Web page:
As the guests picked on the food (note that I said pick and not eat), the organizers keep us entertained with stories and dance and then start scouring for hula wanna-be dancers! Women of all ages and shapes, take their first lessons in front of everyone and then it was the turn of the men! And here the routine and rather predictable way of entertainment being picking on one individual and making fun of his dance/hip moves when compared to a professional dancer reigned. The guy who was "the chosen one" the day we were there was a jolly good sport and he took everything with a smile. But personally, I find it quite humiliating and embarrassing.. kind of like the reality shows...


Time flew and soon it was time to pick up memorabilia (oh they have tons of those stuff, cheap cocktail glasses, tees, shell-leis) and board our buses ( all buses are numbered and you get back on the one you were initially on). The hostess tries in vain to bring life into half-asleep, half-drunk passengers by asking questions and giving gifts but in vain! In fact, on our bus we had one very-drunk grandma who kept insulting the hostess quite badly! Oh! all in the name of luau and a Hawaiian experience!

Dubai Desert Safari:

Unlike the luau, the desert safari can be distinctly divided into two parts - one the modern and touristy part and two the cultural and traditional part. The concept of desert safari is a mix of dune bashing (off-roading along the sand dunes) and a peek into the Bedouin (Arab desert nomads) tribal life. It is one of the biggest tourist attractions in current-day Dubai.


We were picked up (behind schedule) in front of our hotel in a Toyota Land Cruiser. We were the last of the 6 guests in the vehicle. Our driver was dressed up in Arabic standard wear, a flowing white Dishdasha and a Keffiyeh. Within seconds we were in and off. The driver (whose name remains unknown) tuned on to one of the radio stations playing some Arabic tunes and we kept ourselves entertained with the views of Burj Dubai playing hide-n-seek amongst the smog and random sights. Some time later, our driver tuned on to the India Vs. Srilanka Asia Cup Final match, unmindful of the fact that that other than us no one understood what was happening. In fact, at some point of time in the middle of dune bashing, one of the guests requested the driver to turn off the cricket commentary and turn-on some music to help her feel better during the roller coaster bashing and the driver refused not-so-politely!

Coming back, after nearly 45 mts of driving out of Dubai we were off-road, and were greeted with a sight of more than 50 4x4's. We got down to feel the sand on our feet (and it invariably finds its way to our faces) and our driver started letting the air our of the tires. Soon we were dune bashing. Typically, no vehicle travels alone. Vehicles from the same commercial tour organizer travel together in a line and dune bashing is an experience that is best experienced. I am a roller-coaster fan and dune bashing did not give me the much loved butterflies-in-the-stomach feeling when I am on a roller-coaster but the effect was something different. It was kind of like go-karting and hitting a very hard barrier. It was fun and a bit scary at times. A good 15 minutes into the dune bashing and when the weak-at-heart and stomach start to wonder how much longer, we stop.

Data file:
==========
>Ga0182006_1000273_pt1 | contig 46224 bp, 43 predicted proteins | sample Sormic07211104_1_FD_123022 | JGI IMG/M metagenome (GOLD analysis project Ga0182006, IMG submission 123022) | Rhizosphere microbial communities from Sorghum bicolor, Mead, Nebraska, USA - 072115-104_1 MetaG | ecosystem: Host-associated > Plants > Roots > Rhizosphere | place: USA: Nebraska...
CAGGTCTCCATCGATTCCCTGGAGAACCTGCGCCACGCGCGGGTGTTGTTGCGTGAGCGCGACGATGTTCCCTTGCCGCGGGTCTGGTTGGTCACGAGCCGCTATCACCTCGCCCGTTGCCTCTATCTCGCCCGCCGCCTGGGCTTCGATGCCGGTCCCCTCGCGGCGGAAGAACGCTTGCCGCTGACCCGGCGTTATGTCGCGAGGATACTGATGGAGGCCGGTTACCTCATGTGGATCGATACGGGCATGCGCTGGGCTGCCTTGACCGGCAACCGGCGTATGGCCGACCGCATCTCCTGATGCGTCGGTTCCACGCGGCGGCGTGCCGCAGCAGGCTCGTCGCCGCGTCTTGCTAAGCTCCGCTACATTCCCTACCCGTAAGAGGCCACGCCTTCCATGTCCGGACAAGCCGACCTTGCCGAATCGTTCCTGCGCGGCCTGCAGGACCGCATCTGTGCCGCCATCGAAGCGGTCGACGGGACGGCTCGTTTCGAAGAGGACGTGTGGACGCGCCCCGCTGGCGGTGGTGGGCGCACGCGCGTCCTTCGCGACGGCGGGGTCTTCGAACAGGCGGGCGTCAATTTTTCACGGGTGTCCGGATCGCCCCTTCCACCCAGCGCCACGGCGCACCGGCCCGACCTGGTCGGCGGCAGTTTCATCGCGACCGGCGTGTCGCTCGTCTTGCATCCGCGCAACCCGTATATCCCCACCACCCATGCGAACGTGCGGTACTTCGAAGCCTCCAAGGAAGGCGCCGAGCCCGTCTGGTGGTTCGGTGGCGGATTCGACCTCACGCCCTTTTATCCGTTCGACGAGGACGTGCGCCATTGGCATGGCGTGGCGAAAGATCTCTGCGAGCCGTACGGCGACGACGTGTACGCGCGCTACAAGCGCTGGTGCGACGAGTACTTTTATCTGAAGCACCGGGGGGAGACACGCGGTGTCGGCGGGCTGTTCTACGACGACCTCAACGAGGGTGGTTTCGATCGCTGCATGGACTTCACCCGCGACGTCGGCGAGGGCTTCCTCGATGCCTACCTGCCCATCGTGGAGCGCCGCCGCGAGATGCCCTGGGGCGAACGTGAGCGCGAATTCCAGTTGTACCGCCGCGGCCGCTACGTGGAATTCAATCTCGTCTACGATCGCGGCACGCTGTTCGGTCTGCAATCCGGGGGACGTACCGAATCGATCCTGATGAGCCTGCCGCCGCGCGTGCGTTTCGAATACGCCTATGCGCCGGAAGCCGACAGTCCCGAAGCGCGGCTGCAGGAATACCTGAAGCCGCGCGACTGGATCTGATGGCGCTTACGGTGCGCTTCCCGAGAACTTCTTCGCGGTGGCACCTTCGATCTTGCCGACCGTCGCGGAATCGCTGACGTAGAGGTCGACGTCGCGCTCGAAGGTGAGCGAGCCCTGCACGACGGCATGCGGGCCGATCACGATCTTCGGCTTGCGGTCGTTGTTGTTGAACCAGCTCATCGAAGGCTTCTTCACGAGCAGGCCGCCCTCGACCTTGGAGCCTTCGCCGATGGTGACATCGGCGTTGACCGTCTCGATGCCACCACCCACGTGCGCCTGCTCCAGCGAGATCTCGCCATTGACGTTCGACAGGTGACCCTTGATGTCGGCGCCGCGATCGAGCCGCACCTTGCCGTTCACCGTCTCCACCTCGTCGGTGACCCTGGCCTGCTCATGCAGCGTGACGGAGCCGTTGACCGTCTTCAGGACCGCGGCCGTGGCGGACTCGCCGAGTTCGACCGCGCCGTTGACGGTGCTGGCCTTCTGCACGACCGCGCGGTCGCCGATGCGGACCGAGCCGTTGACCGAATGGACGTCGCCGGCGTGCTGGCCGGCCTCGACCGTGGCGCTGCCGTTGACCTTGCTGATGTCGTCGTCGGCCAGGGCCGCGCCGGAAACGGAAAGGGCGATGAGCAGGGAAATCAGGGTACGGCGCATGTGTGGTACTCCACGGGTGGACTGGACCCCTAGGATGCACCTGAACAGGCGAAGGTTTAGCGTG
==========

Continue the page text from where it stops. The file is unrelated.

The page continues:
Miles of sand dunes ever shifting before the eye such a different landscape from the pristine beach in Hawaii, the sand felt same but very different. And in the middle there were 8 white land cruisers and around 50 tourists furiously clicking pictures and gulping down the water. After 10 minute break we were off again heading towards our camp. More dunes, more bashing, a few stray camels, a few settlements in the middle of nowhere and suddenly a fenced area with a stage and big lights greeted us.


The camp set in the desert was a sight in itself. Glad to be out of the rather-cramped vehicle, we got down and took in the sight around us. Miles and miles of sand, a few ATVs, the camp and a camel farm were the only things we could see. Three camels were lined up for rides and excited tourists had a day. Personally I felt the camels looked sad and tired might be it was just me. But we opted to sit on the sand and enjoy the sight and sounds around us. A few people headed out on ATV's and other few started sandboarding. All modern additions to the experience of the nomadic Arabic way of life.

After a while, we made our way into the camp and there we saw a table set up with two flasks. No name cards, no one near-by to ask and we did drink them. I assume they were Arabian coffee (they did not have the distinct coffee aroma and had more a herbal smell to it) or some kind of date flavored drink. A little beyond there was a man on a stove frying hot dumplings. Drizzled with date syrup the dumplings were out of this world. A little googling research tells me that these dumplings are called Looqemat.